When the world has been turned on its head with a pandemic, it makes sense that mental health services would be in even greater demand. But for the staff at Oregon State University’s Counseling & Psychological Services (CAPS) the obvious need to continue and even enhance student services coincided with having to provide them all remotely.
So how does one provide safe, private, supportive counseling remotely? It turns out the answer is the same technology that most OSU faculty are depending on for remote teaching, Zoom.
“We’re providing all of our counseling and therapy sessions via Zoom, which is the most private platform that’s available,” said Bonnie Hemrick, assistant director of mental health promotion with CAPS. While it wasn’t easy to pivot to remote counseling, Hemrick said the staff has been able to move all their resources online, from individual therapy to group counseling to their popular single-session clinics. And they’re looking at drop-in workshops and other offerings as well.
“We’ve seen this as a great opportunity to reach students where they’re at,” Hemrick said. “The new remote teaching tools are things that we’ve considered for years anyway and just didn’t have the bandwidth or the impetus to move forward. And now within the last two weeks we’ve really re-envisioned the way we reach students. This may end up being a great thing, because in the future we’ll be back on campus but we’ll be continuing these virtual aspects because we’ll have them figured out.”
As they reach the halfway mark of spring term, Hemrick said CAPS is seeing fewer students than normal, although the numbers are increasing as the weeks progress. She said that staff members are hearing that students are feeling overwhelmed with adjusting to the new reality, are struggling to find private places to take part in remote counseling, and generally aren’t sure what resources are available. Those who are taking part in counseling sessions are facing a number of issues, including difficulty focusing, low motivation, loneliness, difficulty in adjusting to living at home again, overall stress, worry about the future, and struggles with time management, plus many other issues surrounding COVID-19.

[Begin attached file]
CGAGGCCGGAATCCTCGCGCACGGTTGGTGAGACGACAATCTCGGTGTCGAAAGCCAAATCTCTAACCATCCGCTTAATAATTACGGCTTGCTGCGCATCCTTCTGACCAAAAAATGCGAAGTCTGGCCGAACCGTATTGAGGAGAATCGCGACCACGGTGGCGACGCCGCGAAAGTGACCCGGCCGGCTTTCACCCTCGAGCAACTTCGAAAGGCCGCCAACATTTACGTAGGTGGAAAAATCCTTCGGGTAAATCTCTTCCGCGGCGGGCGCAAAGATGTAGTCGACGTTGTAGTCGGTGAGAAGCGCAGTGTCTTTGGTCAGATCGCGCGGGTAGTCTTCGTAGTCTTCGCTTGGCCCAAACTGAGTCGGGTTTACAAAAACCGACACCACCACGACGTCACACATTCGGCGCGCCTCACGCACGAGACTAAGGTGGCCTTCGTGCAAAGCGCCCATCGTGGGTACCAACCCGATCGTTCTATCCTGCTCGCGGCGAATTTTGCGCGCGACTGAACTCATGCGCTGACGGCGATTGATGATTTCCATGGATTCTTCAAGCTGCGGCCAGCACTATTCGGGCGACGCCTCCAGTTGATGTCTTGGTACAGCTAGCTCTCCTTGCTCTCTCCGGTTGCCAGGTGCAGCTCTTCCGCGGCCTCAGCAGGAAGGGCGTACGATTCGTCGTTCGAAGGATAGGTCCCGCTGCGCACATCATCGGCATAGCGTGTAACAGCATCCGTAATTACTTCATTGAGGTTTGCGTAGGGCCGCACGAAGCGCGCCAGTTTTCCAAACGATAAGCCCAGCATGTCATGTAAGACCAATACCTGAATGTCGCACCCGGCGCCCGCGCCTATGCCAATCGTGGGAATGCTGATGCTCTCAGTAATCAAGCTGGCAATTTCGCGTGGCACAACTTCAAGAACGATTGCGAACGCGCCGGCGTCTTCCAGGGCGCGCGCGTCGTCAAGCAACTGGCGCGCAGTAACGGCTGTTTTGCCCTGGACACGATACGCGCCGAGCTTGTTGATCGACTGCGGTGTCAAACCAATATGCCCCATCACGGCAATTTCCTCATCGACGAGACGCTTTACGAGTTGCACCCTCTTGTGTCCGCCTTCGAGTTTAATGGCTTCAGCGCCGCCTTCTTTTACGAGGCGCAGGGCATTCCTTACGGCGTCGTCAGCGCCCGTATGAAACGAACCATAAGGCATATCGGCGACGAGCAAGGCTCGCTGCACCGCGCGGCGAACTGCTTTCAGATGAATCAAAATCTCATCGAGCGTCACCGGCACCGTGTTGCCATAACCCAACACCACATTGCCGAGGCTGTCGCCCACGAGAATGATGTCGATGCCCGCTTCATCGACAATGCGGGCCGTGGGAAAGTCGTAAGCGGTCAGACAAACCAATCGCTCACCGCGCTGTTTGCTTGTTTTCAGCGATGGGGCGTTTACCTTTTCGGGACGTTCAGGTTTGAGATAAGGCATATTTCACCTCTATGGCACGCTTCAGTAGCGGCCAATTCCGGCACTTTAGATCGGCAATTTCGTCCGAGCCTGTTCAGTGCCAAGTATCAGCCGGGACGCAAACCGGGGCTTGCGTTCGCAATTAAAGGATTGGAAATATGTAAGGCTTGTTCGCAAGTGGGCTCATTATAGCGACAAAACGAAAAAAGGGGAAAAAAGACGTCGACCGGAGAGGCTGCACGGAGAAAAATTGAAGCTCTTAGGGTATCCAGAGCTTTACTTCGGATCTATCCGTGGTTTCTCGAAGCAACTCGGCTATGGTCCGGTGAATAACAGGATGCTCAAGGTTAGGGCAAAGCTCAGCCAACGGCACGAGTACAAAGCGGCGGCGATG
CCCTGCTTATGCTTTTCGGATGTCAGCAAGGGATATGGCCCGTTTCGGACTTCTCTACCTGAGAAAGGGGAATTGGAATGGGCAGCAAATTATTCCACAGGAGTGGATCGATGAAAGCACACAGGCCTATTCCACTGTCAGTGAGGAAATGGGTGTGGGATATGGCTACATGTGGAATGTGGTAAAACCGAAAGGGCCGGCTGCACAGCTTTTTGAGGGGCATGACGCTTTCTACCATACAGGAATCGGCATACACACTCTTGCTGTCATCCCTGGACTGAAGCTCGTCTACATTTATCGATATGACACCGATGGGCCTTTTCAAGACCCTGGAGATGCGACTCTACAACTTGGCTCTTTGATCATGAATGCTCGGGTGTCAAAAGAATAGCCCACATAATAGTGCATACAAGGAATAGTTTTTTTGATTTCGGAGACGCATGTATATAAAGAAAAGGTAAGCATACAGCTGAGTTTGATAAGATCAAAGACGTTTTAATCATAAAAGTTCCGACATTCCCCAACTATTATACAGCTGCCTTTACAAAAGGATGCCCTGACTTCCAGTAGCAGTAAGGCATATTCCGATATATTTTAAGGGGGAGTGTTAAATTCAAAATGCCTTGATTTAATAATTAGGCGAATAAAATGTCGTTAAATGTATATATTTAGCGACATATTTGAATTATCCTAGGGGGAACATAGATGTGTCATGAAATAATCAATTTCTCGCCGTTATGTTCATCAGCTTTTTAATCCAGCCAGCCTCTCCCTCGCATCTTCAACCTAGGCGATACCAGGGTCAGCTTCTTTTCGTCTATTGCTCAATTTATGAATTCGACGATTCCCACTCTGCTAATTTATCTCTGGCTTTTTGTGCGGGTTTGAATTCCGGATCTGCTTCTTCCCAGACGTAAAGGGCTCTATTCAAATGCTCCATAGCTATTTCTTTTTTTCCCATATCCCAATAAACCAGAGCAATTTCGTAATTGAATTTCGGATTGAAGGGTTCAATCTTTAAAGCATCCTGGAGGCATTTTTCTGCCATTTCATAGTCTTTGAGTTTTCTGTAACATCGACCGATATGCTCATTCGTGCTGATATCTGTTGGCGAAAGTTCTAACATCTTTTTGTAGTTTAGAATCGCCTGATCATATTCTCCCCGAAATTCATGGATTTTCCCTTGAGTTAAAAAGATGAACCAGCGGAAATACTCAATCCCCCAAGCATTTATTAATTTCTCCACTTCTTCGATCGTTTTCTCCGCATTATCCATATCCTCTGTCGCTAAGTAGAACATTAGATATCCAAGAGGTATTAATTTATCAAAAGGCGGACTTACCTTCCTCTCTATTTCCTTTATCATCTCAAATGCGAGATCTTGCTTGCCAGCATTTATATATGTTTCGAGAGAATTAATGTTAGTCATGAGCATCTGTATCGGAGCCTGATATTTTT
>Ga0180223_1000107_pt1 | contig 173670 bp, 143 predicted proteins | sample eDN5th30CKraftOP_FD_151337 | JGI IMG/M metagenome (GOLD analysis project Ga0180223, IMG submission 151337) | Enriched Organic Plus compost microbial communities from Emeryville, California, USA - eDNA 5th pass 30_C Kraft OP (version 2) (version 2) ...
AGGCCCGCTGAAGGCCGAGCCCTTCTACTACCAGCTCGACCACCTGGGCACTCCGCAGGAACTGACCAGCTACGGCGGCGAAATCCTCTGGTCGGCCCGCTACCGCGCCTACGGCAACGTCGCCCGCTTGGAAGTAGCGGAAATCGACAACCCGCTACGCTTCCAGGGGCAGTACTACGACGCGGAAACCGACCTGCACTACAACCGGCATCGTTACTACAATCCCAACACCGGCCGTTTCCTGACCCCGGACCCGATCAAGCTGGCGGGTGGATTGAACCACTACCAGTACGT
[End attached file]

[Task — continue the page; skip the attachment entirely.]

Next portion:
The goal of CAPS staff is to make mental health services feel as ‘normal’ as possible for students, Hemrick said. One way to do that is by providing students with tips to help navigate remote learning and sheltering-in-place, two of the stresses surrounding COVID-19,
“Try to maintain your normal routine as much as possible, setting an alarm to wake up, eating regular meals, going to sleep at a normal time, and making sure you have time to do self-care,” Hemrick said. “Consider what your strengths are. You’ve likely gotten through challenging times before, so what helped you go through those? What strategies did you use? What coping skills did you use?”
CAPS counselor Mark Davis agreed that routine is essential to coping with the current situation.
“It can be easy to sleep in everyday and go days without showering. In the short term that can be kind of nice, like a relief, but over time, getting out of routines can lead to a sense of listlessness or increase depression,” Davis said. “If you have a lot of assignments, set a regular time for work hours, building in breaks, to give you structure in a situation that is absent of structure.”
Even putting on normal clothes is helpful, he said. “Pay attention to how you’re dressing. It’s possible to be in pajamas all the time, but psychologically it’s helpful to don the same kind of clothing as if you were going out. It puts you in a psychological state that you are ‘showing up’ in that way.”
He also encourages getting outside if possible, and building in time to exercise, even if it’s watching YouTube instructional videos. And don’t just focus on academics, even though it’s important to make time for that as well.
“Try to find self-care activities that are healthy for you - hobbies, relaxing activities, a puzzle, coloring a mandala, cooking or whatever your hobby is, or some projects you have around the house you want to devote some time to,” he said. “Now is the time to do that.
Taking breaks is also essential, Hemrick said, especially now that people are using the same space for work, home and play. It’s also important to take breaks from news and social media, and build in time to meditate, stretch and do breathing exercises to connect back to the present. Connecting to others, even virtually, is also essential.
“One of the most important tips in general is making sure you’re continuing to connect with others, especially talking to people you trust about your concerns and how you’re feeling, and checking in with others and making sure they feel ok,” Hemrick said. “Community and self-care is going to be really important right now. Give yourself grace and patience.”
CAPS is also providing suggestions to faculty about how to support their students during this time.
“We’ve come up with a document that can help faculty support students virtually,” Heimrich said. “It’s really focused around a culture of care. It explains how you can check in with students to see if they have their basic needs met, or by starting every meeting asking them how they’re doing and if they need anything. Make sure you’re encouraging flexibility in their work, because stress and the life circumstances are going to mean that productivity may not be as high as it normally is.”
To find out more about CAPS remote offerings, see: https://counseling.oregonstate.edu/
~ Theresa Hogue